Everyday Words

Being Present

October 27, 2007

At a restaurant the other night I saw at a table just a bit away a man I once knew years ago. And when I say knew I mean that we were, for a few weeks, on set together and our interactions were always brief but always enjoyable. We never divulged personal information or had each over for holidays but we shared stories and laughed during the time we worked together. And I can remember almost every day so clearly and so many of the funny little thing’s he’d do – not in a smitten kitten way but because somehow even the mundane was interesting with him.

My first reaction upon seeing him was to say Hi and reconnect. But I hesitated; he wouldn’t remember me and if I just start talking like we know each other he’ll think I’m a crazy fan. Or if I ask about that project he wanted to want to do he’ll wonder why I remember that after all these years – am I a stalker? A loser? A User? So I kept to myself, not even mentioning to anyone at the table that over there was a man I once knew.

However, about thirty minutes later he approached and asked me if I’d ever lived in Vancouver. Yes, I said, for a few years in the mid-90’s. Then he smiled and said, “So nice to see you after all this time, Alex. Do you still have that skirt?”

This man is an A-List celebrity; he has met thousands of people from around the world as is bombarded with people daily. Yet he remembered a skirt I’d worn on set (it had layers and layers), a very bad joke the director told to us, the wiggly worm dance (you’d have to see it), the mittens, and the little cafe nearby that made the foam just so. When he recounted these events he did so with ease, as if remembering is just what we’re supposed to do and not traits of a crazy, loser, stalker user person. But just a fundamental human curiosity.

I remember so many details from years ago; about people, places, polka dots on wallpaper, the way the light hit, that dirty joke. I fall in-love with the little things, people’s mannerisms, moments in the every day but feel like I’m not supposed to. To remember or even notice in the first place has become a sign of obsession, weirdness, boredom, loneliness. After all, if you’re busy it means you must be doing well and if you have time to remember it means you’re not.

I’m busy, I’ve done a lot but I remember because I’m present with each and every person I talk to and am extraordinarily curious (probably far too much for my own good). I don’t half-ass this life – not even an every day conversation. That’s off putting to a lot of people (especially in LA when you’re always supposed to be looking for the next cooler person to talk to. But when I’m talking to you, I’m talking to you. When I’m writing, I’m writing. When I’m walking I look around and because of that I just notice so many things and just simply don’t forget.

But it’s not cool to care, it’s not hip to pay attention, it’s not top dog to notice others. So I have learned to keep quiet about all the little things I remember – especially about people. I can fall in-love so easily with little things about people and miss them almost the moment they’re gone. But I don’t think they’d ever know it as I’m told by most people I come off as aloof. However, I’m anything but. It’s why I still have a little note attached to the book that isn’t really all that interesting or funny; it’s just the thought of the note, the effort of the note, that is charming to me. And I want to remember the good of where that came from. Sounds crazy, no?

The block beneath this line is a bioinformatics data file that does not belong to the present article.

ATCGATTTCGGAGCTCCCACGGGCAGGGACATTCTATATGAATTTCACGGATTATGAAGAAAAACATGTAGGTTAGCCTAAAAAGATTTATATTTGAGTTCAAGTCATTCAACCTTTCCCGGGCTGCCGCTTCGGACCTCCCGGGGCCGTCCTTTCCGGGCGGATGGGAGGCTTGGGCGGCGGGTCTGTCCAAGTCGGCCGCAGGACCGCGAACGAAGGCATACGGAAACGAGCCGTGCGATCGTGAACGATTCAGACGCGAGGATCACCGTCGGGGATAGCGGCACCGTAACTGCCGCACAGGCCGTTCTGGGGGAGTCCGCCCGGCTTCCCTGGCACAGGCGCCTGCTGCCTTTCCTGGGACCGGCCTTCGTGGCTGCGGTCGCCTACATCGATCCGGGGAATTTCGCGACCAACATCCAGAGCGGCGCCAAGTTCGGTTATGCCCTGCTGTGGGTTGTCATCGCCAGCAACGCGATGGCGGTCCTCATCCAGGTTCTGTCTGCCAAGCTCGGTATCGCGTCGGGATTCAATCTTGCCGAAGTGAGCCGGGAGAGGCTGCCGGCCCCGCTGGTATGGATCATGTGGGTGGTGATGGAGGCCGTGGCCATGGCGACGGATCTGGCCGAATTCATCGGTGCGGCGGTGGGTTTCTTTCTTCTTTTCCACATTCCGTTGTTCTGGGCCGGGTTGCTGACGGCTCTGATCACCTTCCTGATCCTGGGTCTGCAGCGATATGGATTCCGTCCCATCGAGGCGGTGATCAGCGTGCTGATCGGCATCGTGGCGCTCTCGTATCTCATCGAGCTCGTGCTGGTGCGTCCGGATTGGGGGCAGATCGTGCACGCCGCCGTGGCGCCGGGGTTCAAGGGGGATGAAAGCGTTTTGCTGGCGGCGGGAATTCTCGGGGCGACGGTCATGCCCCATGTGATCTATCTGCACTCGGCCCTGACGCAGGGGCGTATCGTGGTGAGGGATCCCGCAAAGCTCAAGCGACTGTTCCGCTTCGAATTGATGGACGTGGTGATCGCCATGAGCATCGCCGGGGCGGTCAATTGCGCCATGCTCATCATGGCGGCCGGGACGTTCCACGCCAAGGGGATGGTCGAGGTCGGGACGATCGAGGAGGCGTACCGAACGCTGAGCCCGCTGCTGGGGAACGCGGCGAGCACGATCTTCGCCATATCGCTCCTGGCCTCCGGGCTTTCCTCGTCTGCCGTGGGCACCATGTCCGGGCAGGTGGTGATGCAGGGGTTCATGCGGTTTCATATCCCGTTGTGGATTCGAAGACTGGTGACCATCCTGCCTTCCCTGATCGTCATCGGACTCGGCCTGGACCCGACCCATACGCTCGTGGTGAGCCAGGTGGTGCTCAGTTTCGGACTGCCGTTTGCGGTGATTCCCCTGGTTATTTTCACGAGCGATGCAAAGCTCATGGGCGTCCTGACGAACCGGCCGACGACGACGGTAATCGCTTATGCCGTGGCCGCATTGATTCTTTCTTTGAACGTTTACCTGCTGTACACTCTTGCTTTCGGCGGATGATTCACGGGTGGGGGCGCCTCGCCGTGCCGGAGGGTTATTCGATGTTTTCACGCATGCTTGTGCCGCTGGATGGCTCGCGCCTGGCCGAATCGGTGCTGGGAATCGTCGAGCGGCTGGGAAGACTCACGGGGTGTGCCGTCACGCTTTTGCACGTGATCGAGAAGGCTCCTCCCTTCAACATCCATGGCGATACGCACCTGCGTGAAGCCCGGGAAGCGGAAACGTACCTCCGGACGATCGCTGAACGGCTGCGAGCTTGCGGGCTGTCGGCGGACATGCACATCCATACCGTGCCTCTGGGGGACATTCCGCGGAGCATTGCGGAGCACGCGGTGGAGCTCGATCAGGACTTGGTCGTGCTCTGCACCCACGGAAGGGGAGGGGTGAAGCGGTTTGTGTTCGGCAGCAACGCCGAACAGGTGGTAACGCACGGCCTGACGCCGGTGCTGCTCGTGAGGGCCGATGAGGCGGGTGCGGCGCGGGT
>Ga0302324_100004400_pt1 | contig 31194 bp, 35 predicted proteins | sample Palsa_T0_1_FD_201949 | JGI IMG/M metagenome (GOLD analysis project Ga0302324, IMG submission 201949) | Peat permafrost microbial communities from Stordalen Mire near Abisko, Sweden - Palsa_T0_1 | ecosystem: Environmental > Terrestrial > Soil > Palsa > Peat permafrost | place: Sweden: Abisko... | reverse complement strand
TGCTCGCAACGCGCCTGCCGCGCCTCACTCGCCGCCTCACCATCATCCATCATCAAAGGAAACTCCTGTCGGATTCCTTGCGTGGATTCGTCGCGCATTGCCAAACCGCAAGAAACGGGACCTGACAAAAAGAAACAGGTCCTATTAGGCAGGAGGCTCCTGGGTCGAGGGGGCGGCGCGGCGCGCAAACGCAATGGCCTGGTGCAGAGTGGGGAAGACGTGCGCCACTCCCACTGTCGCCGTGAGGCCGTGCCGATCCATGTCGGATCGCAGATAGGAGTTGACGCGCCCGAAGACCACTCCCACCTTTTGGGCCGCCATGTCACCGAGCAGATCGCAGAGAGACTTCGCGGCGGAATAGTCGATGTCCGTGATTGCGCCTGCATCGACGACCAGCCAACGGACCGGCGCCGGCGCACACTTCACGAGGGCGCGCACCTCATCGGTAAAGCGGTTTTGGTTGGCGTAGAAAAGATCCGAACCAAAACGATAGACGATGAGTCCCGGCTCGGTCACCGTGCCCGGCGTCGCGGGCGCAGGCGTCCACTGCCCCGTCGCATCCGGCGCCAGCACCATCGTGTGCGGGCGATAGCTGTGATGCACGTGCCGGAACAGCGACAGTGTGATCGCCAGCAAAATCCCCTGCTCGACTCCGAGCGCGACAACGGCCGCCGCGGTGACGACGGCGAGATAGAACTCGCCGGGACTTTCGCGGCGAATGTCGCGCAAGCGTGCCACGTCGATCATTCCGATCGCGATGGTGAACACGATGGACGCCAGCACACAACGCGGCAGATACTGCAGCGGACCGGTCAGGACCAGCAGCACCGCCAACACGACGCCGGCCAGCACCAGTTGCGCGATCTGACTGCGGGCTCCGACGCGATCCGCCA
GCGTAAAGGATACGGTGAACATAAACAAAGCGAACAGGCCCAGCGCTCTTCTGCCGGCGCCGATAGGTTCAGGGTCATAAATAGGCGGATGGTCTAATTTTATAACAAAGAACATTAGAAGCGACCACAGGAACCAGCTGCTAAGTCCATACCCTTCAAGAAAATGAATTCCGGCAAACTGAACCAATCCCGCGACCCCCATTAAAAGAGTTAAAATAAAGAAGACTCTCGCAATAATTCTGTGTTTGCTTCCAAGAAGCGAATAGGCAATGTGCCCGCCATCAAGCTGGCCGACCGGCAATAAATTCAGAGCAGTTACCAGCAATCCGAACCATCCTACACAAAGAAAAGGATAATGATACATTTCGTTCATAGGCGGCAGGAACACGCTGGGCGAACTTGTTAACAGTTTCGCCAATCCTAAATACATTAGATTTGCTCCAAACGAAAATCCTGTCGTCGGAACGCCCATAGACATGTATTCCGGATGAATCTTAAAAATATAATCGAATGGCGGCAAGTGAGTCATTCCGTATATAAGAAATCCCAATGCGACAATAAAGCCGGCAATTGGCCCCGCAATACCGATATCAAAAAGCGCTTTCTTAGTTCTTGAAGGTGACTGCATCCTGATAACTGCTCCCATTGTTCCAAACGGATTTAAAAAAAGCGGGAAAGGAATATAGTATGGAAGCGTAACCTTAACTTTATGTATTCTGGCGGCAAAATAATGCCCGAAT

But after spending the evening dishing with my friend, my friend who should be Far. Too. Important. And. Busy. to remember the layers of skirt I once had, I felt a bit better about all the details I hold back on sharing. Not full on ease but perhaps I’ll send a note back or ask someone about the event that they probably don’t even think I heard them talking about.

Links & Loves

Bowling Day

September 10, 2007

This past spring/summer I worked with a company as a “Director of Community and Talent Acquisitions.” Fancy! It was to help get experts into different web sites and build out community on the web. Working with the company’s content team, we rocked out.

As a reward the VP offered to take us to the movies. Uh, no. That is no fun and fun was what we needed. So I offered bowling – what could be more fun? Just watch and you tell me:

Yes – those are wrist sweat bands! My team had them and I swear, they gave us magic powers. Video taken by Pixie and myself – apologies for the sideways shots we had no idea. Editing by me and fun had by all.

PS: Foxy makes an appearance – she’s everywhere!

Everyday Words

Different View

September 5, 2007

It’s this view that I keep trying to get. Whenever I think of settling down and giving up my vagabond ways it’s this image I turn to. I understand life from this view point. Life in a small, quiet little town full of characters and charm but close to a city that is is alive and close still to a major city where anything is possible. And for the longest time, I thought I was getting closer to this view.

But today, after booking my 33rd flight this year (and actually just booked 4 more), I realise that whenever I am given time to relax, to be, to enjoy the view, I do anything but. I’m quick to fill up a calendar. I used to blame this on living in LA and knowing far too many people (yes I’ll come to your event, Yes I’ll support this cause, Yes I’ll work on that project) but upon booking a trip to Vancouver for just one event, I somehow ended up doing 4.